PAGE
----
Skydiving Gear Checks and Emergency Procedures

As a skydiving student, you learn your gear checks and emergency procedures. An instructor or coach goes over them every jump, and you do multiple iterations of practicing emergency procedures while on student status.

When you get your A License, you’re released into the wild.

After that, it’s easy to find complacency kicking in as you get down from a jump to pack, manifest, barely make the 10 minute call, do a quick dirt dive, discuss exit order as the plane rolls up, and before you know it you’re at 10,000 feet not knowing if your pilot chute is cocked. Yikes!

So let’s talk about gear checks and emergency procedures. This information comes from the United States Parachute Association Skydiver’s Instruction Manual BUT before you implement any strategies you learn from the internet, ask your rigger, ask an instructor, or ask your S&TA (safety and training advisor) at your local dropzone to go over it with you. 

Three Checks of Three

As a student you learn about skydiving gear checks, the most basic is the “check of three.” Your three-ring release, three straps, and three handles.

It’s a good idea to build redundancy into your gear checks, so students are taught to do three checks of three. Once before you put on your gear, a second time before loading the airplane, and one more time in the aircraft before you jump. That’s just the minimum, so if at any time you feel like doing another gear check, do it! Especially if you’re a newer jumper, it will help you relax and enjoy the skydive.

Three ring release system on a Mirage G4 parachute container skydiving system.
Three ring release system on a Mirage G4 container with reserve static line snap shackle.

Inspect your three ring release system on each riser.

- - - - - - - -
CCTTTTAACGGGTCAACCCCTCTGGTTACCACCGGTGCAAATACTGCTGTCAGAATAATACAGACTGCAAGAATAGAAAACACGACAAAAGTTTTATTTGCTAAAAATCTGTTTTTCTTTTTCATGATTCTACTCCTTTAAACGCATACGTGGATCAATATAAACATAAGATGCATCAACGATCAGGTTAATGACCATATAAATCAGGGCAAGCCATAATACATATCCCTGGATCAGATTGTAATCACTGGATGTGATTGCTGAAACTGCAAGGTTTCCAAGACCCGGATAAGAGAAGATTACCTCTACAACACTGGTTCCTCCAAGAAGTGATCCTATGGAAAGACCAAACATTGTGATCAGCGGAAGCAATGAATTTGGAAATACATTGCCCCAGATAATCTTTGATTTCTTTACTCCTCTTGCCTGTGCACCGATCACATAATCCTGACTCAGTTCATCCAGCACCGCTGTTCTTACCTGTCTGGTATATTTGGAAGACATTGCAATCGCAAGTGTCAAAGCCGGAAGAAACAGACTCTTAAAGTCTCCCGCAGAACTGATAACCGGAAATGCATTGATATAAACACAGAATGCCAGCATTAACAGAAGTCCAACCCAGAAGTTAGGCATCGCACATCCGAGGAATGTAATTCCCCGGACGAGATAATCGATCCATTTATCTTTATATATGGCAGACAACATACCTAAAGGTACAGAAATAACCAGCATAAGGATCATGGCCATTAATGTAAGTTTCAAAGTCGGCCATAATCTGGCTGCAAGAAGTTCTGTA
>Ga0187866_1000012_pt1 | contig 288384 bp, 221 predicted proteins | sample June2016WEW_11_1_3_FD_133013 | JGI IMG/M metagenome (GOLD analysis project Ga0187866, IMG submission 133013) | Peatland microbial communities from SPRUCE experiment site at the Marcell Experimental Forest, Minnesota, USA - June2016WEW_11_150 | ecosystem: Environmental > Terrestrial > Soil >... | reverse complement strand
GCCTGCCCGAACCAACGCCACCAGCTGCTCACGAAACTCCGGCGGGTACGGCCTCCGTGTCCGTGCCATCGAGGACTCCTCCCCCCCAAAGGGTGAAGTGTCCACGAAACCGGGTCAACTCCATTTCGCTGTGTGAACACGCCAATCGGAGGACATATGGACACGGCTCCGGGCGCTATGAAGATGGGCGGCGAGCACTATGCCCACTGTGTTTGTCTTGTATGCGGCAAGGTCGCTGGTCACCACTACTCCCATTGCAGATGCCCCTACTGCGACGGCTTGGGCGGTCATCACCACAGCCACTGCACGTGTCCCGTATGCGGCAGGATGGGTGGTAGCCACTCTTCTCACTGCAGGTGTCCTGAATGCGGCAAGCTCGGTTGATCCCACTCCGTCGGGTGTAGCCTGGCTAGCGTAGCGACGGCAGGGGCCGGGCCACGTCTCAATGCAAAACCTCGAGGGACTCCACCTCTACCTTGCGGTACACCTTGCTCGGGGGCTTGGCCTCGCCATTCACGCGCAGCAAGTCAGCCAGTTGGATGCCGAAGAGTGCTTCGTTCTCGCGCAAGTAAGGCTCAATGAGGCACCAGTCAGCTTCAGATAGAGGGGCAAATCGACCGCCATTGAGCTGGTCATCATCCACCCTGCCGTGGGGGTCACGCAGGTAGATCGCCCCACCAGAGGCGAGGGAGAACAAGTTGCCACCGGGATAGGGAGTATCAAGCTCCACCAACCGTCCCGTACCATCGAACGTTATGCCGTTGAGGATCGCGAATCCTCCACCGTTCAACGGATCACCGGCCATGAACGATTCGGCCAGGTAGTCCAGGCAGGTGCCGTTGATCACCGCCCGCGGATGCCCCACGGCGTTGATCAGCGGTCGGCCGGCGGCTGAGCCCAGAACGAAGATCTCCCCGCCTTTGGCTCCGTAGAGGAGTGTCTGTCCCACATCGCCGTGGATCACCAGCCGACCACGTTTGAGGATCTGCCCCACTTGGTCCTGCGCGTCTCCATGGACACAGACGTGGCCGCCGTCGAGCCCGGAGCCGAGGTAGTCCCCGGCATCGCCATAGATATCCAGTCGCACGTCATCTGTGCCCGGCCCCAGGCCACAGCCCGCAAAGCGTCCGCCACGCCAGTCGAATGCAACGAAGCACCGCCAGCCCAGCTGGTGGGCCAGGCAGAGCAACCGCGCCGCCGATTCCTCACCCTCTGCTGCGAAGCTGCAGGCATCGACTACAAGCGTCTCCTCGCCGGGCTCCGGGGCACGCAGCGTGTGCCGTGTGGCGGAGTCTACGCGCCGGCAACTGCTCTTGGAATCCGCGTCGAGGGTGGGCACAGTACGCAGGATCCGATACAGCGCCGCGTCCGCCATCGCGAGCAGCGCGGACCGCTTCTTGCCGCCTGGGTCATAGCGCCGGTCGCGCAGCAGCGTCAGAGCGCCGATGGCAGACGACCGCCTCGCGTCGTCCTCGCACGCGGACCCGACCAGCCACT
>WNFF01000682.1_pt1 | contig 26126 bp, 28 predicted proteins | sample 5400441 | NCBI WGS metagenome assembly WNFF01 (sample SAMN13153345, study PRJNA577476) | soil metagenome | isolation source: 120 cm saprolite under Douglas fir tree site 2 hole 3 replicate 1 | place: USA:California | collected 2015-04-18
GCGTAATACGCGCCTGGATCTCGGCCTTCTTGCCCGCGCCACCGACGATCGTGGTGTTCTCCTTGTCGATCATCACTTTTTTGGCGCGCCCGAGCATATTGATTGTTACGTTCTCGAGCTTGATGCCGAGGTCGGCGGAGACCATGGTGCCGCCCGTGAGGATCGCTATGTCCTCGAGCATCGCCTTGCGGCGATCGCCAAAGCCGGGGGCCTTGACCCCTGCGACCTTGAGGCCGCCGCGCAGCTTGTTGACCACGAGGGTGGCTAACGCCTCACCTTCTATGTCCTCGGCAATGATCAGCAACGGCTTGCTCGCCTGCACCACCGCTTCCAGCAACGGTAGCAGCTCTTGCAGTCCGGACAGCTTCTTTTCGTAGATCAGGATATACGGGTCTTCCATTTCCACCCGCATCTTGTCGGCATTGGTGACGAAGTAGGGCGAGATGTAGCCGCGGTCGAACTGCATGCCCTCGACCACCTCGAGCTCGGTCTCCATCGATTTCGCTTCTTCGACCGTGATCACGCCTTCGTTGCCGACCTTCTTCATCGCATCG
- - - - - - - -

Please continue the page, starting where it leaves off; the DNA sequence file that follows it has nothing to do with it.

• Ensure that each ring passes through only one other ring.
  • The white retaining loop should pass through only the topmost, smallest ring.
  • The white retaining loop should pass through the cable housing terminal end.
  • Additionally, the white retaining loop should show no more than 10% wear.
  • The release cable should pass through the white retaining loop.
  • The release cable should be routed into the cable housing.
  • Make sure there are no burrs or chips on the release cable.
  • The reserve static line, if equipped, should have the snap-shackle assembled correctly so that pulling on the tab will release the shackle, and excess lanyard is stowed properly.

Ensure that your three straps are routed properly.  

  • Your chest strap should be routed through the chest side of the buckle, then back underneath the sliding part of the buckle. Have someone tug on it to make sure it’s routed properly. Stow the excess with your rig’s elastic bands or a stow band.
  • Make sure that both leg straps are properly routed through their buckles by tugging on them, and that excess strap is stowed in the leg strap pocket or with elastic bands.

Check Your Three Handles

  • Make sure the cutaway handle is properly secured in the lateral strap.
  • Then make sure the reserve handle is also secured in the lateral.
  • If the rig has a D-ring cutaway handle, make sure the steel ball on the end of the cable is present.
  • The lateral velcro should be strong enough to hold both handles, if not, pull off the jump and get your gear inspected.